In Steven Shapin’s “The Scientific Revolution”, the author leads off the book with a first sentence that makes one question the whole credibility of this work. He begins with “There was no such thing as a Scientific Revolution, and this is a book about it.” That first sentence really stuck with me throughout the reading. I began to question the truth of everything he was saying, almost as if all the scientific reporting he was writing about and wanted us to believe was untrue. I do not believe there was one Scientific Revolution, as our world continues to find new information and create new technology, we are continually revolutionizing the way we think about everything, and we rely on it.

Of course the discoveries by scientists such as Galileo and Aristotle were breakthroughs in scientific discovery and created somewhat of a foundation for every future discovery, but the true revolution cannot be defined by one finding or one time period. There is a common trend in scientific discovery, it goes hand in hand with technological discovery. We as society feed off discovery, as science and technology advance, so does mankind. So, the point I’m getting at is the Scientific Revolution is one that is daily, and the reason being is because in our advanced society, as we discover, we keep wanting more. Take a revolutionary invention such as the Iphone. This creation set a bar for all future smartphones. So do we call we call it the Smartphone Revolution? No. We do not call it this because our world is filled with competition and the competition keeps trying to create more, add more, and revolutionize more. This concept applies to everything. These ideas are being processed daily. There is so much out there to discover that we have not, that is why new information keeps flowing in every single day.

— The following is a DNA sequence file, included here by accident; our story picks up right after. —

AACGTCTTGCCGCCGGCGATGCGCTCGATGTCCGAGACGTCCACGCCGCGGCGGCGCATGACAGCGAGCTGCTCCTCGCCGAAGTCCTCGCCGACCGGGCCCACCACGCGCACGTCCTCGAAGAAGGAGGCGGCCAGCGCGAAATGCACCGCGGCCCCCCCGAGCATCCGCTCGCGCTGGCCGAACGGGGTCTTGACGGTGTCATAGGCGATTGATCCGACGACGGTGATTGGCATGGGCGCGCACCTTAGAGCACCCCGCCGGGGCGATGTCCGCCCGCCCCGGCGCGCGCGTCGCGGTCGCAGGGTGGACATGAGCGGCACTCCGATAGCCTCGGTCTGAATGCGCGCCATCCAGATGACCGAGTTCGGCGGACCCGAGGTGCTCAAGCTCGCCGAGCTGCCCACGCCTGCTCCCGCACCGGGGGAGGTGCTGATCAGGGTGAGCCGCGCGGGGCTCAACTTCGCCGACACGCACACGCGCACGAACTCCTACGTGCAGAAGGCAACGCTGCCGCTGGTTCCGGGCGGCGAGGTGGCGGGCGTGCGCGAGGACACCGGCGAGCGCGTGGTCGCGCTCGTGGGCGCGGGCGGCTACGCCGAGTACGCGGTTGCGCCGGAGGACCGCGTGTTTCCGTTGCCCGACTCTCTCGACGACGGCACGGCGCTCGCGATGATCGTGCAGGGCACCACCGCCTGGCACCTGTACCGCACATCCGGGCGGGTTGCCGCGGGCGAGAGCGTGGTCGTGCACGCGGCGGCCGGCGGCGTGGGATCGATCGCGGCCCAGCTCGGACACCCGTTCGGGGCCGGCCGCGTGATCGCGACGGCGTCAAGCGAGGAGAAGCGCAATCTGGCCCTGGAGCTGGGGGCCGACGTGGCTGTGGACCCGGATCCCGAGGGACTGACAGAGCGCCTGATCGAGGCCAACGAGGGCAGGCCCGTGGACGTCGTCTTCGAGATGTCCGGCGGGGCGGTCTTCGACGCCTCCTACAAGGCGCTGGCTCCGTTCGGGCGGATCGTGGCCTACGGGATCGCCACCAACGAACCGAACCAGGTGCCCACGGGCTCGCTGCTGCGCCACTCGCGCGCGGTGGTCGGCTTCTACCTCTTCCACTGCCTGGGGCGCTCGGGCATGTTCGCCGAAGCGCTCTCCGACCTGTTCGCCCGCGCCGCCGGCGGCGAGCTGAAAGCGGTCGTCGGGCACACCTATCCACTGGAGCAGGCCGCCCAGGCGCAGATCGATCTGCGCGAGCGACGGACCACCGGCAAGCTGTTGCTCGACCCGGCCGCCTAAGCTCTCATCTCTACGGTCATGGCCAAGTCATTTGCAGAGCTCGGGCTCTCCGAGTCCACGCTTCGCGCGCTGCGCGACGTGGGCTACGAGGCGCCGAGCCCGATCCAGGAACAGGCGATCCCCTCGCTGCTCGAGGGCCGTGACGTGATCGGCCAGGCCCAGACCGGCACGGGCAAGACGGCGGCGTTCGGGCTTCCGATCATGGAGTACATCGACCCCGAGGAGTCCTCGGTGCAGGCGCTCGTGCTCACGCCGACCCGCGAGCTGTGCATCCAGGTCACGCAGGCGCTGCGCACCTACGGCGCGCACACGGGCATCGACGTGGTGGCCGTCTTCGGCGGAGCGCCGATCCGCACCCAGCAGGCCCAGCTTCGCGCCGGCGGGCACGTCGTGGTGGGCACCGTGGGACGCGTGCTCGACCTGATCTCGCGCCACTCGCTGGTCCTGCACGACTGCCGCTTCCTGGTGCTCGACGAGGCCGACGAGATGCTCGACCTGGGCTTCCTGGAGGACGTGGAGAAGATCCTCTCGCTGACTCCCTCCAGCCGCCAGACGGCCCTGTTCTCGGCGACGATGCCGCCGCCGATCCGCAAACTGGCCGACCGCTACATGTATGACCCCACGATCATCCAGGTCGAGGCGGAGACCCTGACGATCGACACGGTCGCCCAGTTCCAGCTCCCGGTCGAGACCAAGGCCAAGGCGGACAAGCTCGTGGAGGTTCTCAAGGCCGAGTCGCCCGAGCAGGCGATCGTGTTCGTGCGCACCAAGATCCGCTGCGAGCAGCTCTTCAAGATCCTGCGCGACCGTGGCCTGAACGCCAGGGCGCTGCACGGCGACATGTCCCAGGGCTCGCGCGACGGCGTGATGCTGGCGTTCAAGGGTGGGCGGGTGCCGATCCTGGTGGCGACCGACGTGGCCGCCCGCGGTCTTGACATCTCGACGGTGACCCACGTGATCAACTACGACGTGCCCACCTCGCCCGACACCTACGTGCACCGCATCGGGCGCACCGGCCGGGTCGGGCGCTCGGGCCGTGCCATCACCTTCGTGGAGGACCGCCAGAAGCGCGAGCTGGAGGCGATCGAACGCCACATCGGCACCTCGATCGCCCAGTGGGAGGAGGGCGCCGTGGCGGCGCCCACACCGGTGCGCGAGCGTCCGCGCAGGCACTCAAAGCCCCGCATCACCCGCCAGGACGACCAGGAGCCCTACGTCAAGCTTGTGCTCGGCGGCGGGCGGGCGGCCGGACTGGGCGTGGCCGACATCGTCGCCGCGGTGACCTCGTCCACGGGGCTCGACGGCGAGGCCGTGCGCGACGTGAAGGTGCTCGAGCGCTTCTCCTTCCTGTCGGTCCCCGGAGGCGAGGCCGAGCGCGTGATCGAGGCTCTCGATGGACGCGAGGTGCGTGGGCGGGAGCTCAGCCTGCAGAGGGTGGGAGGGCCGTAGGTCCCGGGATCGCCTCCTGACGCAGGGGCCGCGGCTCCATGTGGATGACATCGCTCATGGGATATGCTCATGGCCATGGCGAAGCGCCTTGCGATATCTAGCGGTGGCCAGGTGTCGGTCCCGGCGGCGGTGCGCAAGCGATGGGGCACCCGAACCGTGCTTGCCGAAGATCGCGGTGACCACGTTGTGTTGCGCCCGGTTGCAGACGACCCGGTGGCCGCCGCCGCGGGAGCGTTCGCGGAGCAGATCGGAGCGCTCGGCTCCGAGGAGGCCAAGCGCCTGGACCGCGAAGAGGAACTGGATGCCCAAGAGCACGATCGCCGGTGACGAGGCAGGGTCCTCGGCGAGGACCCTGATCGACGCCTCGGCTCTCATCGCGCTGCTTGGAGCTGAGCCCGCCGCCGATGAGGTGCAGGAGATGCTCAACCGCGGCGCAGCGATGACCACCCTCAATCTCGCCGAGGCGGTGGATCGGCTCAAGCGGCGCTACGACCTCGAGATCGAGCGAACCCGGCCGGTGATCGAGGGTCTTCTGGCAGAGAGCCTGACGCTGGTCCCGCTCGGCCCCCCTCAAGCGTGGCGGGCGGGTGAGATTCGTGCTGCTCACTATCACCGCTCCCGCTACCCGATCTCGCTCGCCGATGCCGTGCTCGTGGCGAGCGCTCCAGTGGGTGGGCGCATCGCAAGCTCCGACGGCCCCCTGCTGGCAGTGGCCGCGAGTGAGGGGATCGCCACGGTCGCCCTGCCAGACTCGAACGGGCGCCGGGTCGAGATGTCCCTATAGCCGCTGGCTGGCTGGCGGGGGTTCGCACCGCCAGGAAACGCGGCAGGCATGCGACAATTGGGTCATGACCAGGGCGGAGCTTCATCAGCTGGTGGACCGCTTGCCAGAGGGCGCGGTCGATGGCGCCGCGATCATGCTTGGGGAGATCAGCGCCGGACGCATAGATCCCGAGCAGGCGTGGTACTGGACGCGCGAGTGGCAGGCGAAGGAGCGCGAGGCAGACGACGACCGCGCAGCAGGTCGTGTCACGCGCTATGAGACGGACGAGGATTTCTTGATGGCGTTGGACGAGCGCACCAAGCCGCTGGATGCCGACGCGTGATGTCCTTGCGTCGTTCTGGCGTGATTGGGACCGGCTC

So why does Steven Shapin take the time to write this if he leads off with such a contradictory and underwhelming point? Through his works he discusses scientific developments and findings and tells us the history of the scientists who created a foundation for all science in the future. He obviously respects and admires each and every one of them as he should, because without them who knows where we would be. He writes this beginning sentence not because he doesn’t believe these scientists were revolutionary, but because he believes that this time period of scientific discovery cannot be labeled a revolution.

Take, for example, “The American Revolution”, a war that proclaimed independence for The United States of America. Now our independence has not changed or been faulted in any way since that day. Now take the name “The Scientific Revolution”, have we not questioned or advanced the sciences that were once discovered during that time period? Yes, we undoubtedly have.

Shapin wants us to be informed of what has come before us so we can keep progressing as our society has done in the scientific field. With things like technology and science, there is no finish line, we must keep going and finding the next great thing that will further lead us to the next thing and so on.